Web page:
Kids will complain. “But,” they’ll say, “we wanted…. theme park” or “snow skiing” or “condo on the beach.” Kids TV is notorious for advertisements that induce kids to persuade parents to take high-dollar vacations. And kids, especially small ones, do not always understand why parents can’t afford them. All they know is what they’ve seen on TV or heard from friends of wealthier families who have gone on expensive trips. Parents must get the family involved in the whole process and allow the kids to help choose destinations. Convince them the alternatives are equally fun and exciting as expensive destinations. If done right the kids will have just as much fun and be full of stories to tell friends when they get back.
The key in making a destination choice is to find what everyone is most interested in and look for places to visit related to interests. Theme parks and resorts rarely involve the things children or adults are personally interested in. Old cars or history or animals or whatever, less expensive or free alternatives can be found with a little imagination and a bit of digging.
When the destination is chosen it’s time for making the trip happen. This brings ’round the three requisites again: food, shelter, transportation. Transportation is essential. The type of transportation available will determine several other things and will have a bearing on how little will be spent over all. America’s obsession with the automobile comes in handy at this point. If a family has no dependable vehicle costs for a trip anywhere beyond public transit can get very expensive very quick. Renting a car might be a far better option than trains. Shoestring travelers can hardly afford plane tickets.
Best of all worlds is a van or truck with camper that can serve as shelter. With such a vehicle a family can be gypsies for a few days, perhaps a little scary at first but definitely something new to do. Rather than saying, “we can’t afford a motel” a parent can say, “we’re going to be gypsies!”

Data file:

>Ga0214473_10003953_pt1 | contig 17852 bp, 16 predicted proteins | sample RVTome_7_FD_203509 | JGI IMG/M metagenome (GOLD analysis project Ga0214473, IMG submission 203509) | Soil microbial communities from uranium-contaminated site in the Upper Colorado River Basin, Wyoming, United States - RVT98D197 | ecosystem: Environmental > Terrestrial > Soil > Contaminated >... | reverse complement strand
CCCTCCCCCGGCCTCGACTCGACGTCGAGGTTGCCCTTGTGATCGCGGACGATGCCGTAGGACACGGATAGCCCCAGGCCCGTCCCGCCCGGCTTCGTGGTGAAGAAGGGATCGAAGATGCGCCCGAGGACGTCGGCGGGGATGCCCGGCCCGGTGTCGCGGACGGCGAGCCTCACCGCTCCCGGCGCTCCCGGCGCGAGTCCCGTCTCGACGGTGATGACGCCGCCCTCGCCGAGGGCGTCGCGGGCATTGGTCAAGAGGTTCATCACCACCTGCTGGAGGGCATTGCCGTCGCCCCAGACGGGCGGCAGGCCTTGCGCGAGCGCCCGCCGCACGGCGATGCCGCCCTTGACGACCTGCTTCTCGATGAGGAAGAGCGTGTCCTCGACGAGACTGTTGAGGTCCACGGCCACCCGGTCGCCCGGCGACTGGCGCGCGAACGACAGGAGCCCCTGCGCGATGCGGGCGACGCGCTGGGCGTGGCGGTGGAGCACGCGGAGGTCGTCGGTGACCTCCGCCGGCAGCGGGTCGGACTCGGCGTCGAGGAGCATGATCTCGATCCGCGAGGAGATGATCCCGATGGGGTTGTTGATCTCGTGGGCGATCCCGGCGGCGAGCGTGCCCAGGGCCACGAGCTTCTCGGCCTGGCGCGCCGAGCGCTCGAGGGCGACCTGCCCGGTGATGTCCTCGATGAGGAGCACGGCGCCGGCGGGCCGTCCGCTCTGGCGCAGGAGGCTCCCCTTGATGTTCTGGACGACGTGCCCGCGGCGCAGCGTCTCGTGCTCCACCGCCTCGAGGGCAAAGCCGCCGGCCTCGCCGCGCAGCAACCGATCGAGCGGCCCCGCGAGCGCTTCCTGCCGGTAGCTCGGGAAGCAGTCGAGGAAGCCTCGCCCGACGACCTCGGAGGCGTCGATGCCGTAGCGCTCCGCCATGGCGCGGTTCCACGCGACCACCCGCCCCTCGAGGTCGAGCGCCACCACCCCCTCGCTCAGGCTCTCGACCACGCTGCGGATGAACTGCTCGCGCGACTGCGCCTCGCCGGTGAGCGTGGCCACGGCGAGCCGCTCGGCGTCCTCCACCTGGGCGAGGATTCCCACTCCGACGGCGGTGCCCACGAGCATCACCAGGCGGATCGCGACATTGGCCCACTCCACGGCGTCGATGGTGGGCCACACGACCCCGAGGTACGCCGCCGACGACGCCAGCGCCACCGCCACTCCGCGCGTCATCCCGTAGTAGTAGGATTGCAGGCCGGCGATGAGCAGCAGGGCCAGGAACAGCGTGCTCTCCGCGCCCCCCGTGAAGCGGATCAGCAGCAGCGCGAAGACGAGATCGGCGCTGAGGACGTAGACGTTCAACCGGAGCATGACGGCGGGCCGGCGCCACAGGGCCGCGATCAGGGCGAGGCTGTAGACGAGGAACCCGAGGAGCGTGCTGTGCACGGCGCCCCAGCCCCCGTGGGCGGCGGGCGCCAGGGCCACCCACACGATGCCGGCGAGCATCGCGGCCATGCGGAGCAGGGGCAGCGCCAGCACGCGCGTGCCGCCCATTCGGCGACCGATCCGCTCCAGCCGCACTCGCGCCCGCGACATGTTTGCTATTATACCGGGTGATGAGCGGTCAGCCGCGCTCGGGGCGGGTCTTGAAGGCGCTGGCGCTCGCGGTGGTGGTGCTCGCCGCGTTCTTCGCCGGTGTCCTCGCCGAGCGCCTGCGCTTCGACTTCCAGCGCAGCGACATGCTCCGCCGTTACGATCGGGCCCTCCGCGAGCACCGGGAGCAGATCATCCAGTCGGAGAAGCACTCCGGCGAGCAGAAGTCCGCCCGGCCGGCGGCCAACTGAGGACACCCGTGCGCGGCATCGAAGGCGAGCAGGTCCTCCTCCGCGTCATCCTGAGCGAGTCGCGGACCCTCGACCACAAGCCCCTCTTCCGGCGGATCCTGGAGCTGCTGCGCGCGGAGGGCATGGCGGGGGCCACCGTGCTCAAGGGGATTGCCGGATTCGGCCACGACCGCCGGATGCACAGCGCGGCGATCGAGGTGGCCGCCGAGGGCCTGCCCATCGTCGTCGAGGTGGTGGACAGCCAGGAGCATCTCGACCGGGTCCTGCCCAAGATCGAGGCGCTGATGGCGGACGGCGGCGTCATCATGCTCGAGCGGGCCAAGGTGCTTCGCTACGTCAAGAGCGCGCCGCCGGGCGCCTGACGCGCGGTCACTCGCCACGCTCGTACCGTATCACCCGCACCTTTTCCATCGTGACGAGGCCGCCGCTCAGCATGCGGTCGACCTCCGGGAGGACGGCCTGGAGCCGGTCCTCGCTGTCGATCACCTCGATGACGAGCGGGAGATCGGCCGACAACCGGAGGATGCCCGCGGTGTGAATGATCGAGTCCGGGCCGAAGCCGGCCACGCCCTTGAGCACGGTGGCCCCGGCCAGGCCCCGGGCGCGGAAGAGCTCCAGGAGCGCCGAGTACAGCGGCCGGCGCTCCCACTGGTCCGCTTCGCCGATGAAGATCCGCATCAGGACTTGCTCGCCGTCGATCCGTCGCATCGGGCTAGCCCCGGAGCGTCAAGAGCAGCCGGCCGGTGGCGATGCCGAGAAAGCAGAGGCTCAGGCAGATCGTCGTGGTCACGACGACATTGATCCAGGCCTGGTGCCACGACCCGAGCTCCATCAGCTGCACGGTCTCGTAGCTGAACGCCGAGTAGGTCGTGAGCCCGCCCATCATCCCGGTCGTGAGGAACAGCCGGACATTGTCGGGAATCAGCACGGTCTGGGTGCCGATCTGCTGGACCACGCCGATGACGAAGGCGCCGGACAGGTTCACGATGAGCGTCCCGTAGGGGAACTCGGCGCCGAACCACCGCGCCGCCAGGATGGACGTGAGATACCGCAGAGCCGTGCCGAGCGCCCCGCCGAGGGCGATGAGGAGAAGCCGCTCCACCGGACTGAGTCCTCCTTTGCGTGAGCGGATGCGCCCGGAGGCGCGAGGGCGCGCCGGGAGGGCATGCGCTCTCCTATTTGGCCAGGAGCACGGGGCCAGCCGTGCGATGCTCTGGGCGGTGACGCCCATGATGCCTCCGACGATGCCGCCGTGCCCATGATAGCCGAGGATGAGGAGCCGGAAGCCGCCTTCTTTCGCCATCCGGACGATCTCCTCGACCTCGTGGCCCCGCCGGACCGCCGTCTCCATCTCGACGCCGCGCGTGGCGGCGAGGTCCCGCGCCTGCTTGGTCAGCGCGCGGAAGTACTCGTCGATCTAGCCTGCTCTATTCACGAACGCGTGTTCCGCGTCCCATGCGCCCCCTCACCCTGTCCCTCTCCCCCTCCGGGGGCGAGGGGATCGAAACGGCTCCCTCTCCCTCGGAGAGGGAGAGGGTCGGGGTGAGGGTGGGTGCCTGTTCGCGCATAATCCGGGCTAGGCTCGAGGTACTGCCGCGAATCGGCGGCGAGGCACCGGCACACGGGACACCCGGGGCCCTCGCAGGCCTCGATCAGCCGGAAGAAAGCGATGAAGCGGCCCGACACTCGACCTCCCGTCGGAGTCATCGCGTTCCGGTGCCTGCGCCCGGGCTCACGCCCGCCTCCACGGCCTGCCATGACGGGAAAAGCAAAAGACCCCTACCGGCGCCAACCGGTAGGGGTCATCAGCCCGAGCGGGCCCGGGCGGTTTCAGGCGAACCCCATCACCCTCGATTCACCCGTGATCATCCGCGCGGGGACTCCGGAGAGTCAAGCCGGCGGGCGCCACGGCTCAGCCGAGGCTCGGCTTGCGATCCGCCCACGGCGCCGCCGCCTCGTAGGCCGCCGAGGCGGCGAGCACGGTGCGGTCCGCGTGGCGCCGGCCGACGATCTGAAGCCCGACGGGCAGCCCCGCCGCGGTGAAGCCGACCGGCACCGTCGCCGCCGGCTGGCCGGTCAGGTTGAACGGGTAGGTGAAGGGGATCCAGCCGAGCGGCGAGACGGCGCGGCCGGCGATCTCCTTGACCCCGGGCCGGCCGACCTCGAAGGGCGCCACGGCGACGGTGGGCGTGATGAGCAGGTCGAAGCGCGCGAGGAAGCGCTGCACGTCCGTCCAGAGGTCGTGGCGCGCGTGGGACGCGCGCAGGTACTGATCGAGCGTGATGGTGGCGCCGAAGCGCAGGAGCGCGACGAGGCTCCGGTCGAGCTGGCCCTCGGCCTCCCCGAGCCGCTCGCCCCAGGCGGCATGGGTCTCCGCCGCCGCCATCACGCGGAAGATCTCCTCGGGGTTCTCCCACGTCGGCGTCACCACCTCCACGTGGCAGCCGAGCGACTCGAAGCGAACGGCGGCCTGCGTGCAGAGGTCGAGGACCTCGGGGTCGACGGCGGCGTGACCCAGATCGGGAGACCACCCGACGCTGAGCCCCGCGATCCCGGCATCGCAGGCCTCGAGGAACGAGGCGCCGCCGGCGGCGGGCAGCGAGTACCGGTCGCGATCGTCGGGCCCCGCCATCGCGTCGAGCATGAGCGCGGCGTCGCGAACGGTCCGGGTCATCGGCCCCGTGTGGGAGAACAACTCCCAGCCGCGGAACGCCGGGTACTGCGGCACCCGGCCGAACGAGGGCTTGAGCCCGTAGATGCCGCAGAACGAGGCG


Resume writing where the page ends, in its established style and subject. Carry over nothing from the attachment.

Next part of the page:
Where does a smart gypsy spend the night? Not just anywhere. City ordinances and parking rules eliminate places like parks or shopping malls. There are places one can go to spend the night, however, that are safe and free or cheap. Inexpensive camping areas are one alternative. Camp sites provide relatively safe places to overnight with restrooms close by. Some campsites have showers, too. They’re usually the best alternative when traveling by car. An inexpensive tent and a few cots are a worthy investment that can be used over and over. A tent and a couple cots can be bought for less than the price of one night at a three-star hotel. Camping does not have to be an elaborate affair. The objective is simply to get some sleep, not be a pioneer.
Highway rest areas are a possibility, depending on laws in a given state. Camping is rarely allowed but many people hunker down in their vehicles to sleep over night in rest areas. That’s part of why they’re there. If this is an option be sure it’s a large, well lit rest area with clean and functional restrooms. Do not stay in a remote or high-crime location. Stick to interstate or main highway rest areas.
Another option if travelers have a van or truck big enough for all to sleep in is a truck stop. Truck drivers, of course, spend most of their nights in sleepers at truck stops. There’s often one or two pickups, vans, or even cars with someone catching a bit of sleep somewhere on the lot. A few truck stops restrict four-wheeler (what truck drivers call cars and pickups) parking but large ones rarely do. If there are no signs limiting parking and there’s plenty of space a truck stop is often a very safe alternative. It also provides access to restrooms. Personal grooming and teeth brushing is quite common in those restrooms, too, since drivers do it all the time. Truck stops often have showers for a small fee. Truck stops are shoestring travelers’ best friends.
Most people worry about safety when sleeping in a vehicle in camp sites or truck stops. There’s always a chance crime will catch up to a traveler but it’s more likely to happen in a four-star hotel parking lot than it is in a well lit, highly traveled truck stop or a campsite. Shoestring travelers who follow basic safety rules such as staying together, avoiding high crime areas or remote areas at night should be perfectly fine.